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Published: August 14th 2013
Yia Su all
I keep forgetting to caption photos but they pretty much speak for themselves so I don't think that needs a big apology unlike my mea culpa over the typos.
We've been in Paleros for three nights and I'm writing this on the 5th night just before I hit the sack. It's a problem writing these after we've been out to dinner as I find the thinking a bit blurred at times. It's Gavin's fault. The local red wine here is cheap; it seems to be mainly available in one litre plastic bottles for a couple of Euro so it's not surprising that we connoisseurs pick up on that pretty quickly. Hence my fumblings at times on the "keyboard".
Like all good capitalists we hired a taxi from Athens to Paleros. 400 euros for a 4 hour drive seemed like a reasonable deal. It was. An air conditioned Merc floated us along through a parched landscape. I had a publicity blurb from 2007 which said the Patros to Athens highway would reduce the travel time to Paleros by an hour. We passed the uncompleted highway many times on our drive - very unfinished - a graphic
View from our first accommodation
example of the Greek crisis we've all read about. We crossed a very impressive bridge (can't find the name- look it up) much like a scaled down Millau. Found the name - the Rio-Antirio bridge.
Paleros is sensational. It's not a tourist trap that's been commandeered by partying Brits or other like minded nations. It seems to be mainly Greeks and a few off-route aliens like us looking for a beachside place with plenty to do but without the hordes of drunken youngies. Drunken oldies are OK. It's very family friendly with a quiet, clear, blue water beach.
The temperature is knocking us out a bit. Us white skinned Anglo Saxon Kiwi people are not built for the high 30's. This foursome isn't anyway. We stayed for the first three nights at a very nice place with the mother-in-law of a friend of Lyn's who couldn't have been more hospitable but the lack of air con made it almost impossible to get a good night's sleep so we made the heavy decision to move yesterday.
Now we are in an apartment over looking the waterfront. Air con working well.
So, Paleros: a small village really, that
Taking our first host to dinner.
in modern times has discovered the power of a waterfront for tourist income. The old village is up on the hill above the seafront and looks pretty much as if it's struggling. I went for a bike ride the other day early in the morning on a rented bike, knees up to my chin again, and rode through the older village. It's a narrow streeted, hotchpotch of buildings with many tavernas, a pharmacy and couple of sad looking supermarkets, many woebegone dogs lying around and the only cats I've seen are thin and looking for mice. That's a very NZ-centric take on it of course. Without speaking Greek it's hard to know the real story but the sight of many men sitting outside the tavernas when I returned from my ride, drinking coffee (? not sure), talking, and not appearing to have too much to do otherwise, didn't look like a thriving village. But what do I know? That may be just how it is all the time.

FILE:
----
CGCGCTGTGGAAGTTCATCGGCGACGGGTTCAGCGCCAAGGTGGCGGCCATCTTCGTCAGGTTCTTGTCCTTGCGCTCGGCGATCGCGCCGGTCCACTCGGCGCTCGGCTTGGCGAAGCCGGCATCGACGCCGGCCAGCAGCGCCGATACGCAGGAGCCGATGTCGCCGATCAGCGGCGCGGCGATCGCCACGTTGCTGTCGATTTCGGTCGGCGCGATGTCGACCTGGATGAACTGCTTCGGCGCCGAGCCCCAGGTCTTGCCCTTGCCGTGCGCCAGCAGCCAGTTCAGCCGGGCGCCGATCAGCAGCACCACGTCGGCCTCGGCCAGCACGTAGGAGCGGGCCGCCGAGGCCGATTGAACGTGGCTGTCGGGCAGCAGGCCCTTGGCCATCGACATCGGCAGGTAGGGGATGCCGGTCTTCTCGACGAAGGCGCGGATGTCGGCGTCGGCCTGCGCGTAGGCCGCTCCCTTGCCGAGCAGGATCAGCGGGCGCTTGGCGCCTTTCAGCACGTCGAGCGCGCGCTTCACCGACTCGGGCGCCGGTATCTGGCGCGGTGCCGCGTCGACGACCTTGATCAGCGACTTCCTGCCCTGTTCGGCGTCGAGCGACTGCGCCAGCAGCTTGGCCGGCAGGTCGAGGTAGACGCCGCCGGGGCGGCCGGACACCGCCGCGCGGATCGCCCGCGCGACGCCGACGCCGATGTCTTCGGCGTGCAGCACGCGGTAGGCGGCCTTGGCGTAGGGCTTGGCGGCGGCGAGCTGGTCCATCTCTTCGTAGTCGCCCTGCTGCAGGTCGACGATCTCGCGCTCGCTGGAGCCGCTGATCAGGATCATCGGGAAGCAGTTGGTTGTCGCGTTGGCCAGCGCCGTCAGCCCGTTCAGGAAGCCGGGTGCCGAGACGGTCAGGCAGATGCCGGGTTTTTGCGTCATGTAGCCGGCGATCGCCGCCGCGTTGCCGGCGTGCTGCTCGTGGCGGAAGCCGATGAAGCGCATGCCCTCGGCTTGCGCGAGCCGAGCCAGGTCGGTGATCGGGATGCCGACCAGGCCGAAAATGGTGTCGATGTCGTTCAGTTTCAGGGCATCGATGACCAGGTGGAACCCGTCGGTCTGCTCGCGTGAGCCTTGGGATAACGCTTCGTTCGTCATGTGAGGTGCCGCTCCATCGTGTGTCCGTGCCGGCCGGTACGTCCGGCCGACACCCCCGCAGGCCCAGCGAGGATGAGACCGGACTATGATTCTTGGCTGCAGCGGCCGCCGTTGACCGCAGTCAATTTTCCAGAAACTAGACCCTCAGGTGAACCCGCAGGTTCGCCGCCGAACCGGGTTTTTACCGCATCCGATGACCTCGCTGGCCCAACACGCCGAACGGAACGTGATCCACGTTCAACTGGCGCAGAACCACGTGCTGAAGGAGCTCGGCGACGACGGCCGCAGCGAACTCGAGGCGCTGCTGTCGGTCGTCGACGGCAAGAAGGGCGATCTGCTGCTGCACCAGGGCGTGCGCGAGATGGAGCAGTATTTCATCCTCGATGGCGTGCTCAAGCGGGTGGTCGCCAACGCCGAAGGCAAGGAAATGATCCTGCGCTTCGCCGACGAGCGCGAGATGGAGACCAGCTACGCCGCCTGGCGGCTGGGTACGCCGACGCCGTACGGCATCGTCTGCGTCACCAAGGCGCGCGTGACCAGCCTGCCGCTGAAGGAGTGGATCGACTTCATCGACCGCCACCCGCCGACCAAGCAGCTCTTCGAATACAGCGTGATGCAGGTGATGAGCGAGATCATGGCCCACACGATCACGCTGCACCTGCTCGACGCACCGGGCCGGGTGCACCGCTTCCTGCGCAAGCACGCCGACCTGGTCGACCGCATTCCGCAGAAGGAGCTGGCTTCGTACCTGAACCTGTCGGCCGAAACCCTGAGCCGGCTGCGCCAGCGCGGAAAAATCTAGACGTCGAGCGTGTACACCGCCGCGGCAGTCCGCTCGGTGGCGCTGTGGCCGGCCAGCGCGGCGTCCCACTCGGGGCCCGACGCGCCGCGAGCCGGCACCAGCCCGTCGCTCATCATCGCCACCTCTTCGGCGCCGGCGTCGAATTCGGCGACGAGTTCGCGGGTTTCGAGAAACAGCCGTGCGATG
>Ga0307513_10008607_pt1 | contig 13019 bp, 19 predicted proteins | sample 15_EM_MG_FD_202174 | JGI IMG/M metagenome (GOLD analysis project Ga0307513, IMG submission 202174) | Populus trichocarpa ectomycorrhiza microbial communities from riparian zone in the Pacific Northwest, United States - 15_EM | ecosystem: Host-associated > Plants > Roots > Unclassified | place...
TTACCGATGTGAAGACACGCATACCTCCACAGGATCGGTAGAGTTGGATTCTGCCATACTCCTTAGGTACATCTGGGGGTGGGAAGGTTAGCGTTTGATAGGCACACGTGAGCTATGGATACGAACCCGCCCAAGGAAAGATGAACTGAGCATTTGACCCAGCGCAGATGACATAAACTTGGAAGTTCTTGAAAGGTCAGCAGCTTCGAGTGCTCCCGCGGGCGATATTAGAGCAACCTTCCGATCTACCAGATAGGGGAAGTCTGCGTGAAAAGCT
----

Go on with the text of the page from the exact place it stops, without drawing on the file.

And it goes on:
We arrived here on a Saturday and the village was jumping down at the Yacht Club where, it seems, most of the young party goers (not many) assemble to down cocktails,
Tried a panorama shot
smoke (smokers bloody everywhere) look at each other, preen themselves and do whatever it is they do when night falls. We sat around there that first afternoon, evening, not knowing any better and swam, had a beer and some snacks then wandered back through the beachside tavernas (there are many of them and most family owned), stopping for several swims and another drink before heading back to our digs for the night. Our days pretty well followed a pattern of going down to the village (a 10 minute stroll) then swimming, exploring the town, refreshments, more dips and eating and back to the house for dinner. If it sounds a bit ho hum - no - well not if you like swimming in a clear blue sea in an obscure Greek village with no worries about goose bumps or household chores.
Yesterday we moved to this apartment above the Dionysus Taverna. It's across the road from the beach, is comfortable and it's cool! We're going to be here for at least another 2 nights, maybe more before we head to Corfu.
Today we hired a car and drove to the island of Lefkada about 30ks away. It's known
Moon over Paleros
The haze gives it the orange look.
as a tourist venue with many white sand beaches and beautiful sapphire seas. The main town, Levkas, was crawling with tourists (just like us) and was hot and and a good place not to go into. We did do some small exploring of the place and had a bite to eat for lunch but best to stay away from unless you need to provision for essentials. In the end we ended up at Agios Ioannias beach where the aforementioned applied. It was pretty busy but not as bad as Oriental Bay on Wellington's good days. There are many such beaches on Lefkada but we don't have time to search them out unfortunately.
Driving the rental was an experience. I don't think I've actually had three backseat drivers before. Being on the wrong side of the road seems to make passengers nervous. We got there (me); we got back (Gavin) without a scratch. So there.
One of the biggest images we'll take from Greece is the number of unfinished buildings, ranging from houses to commercial developments. We are assuming it's an outcome of the "Greek Crisis" but regardless, it leaves a vivid impression of a country struggling to find
Not quite the NZ variety - see Lyn's finger for scale. Tasted good.
a cure for its ills.
And that's goodnight from me.
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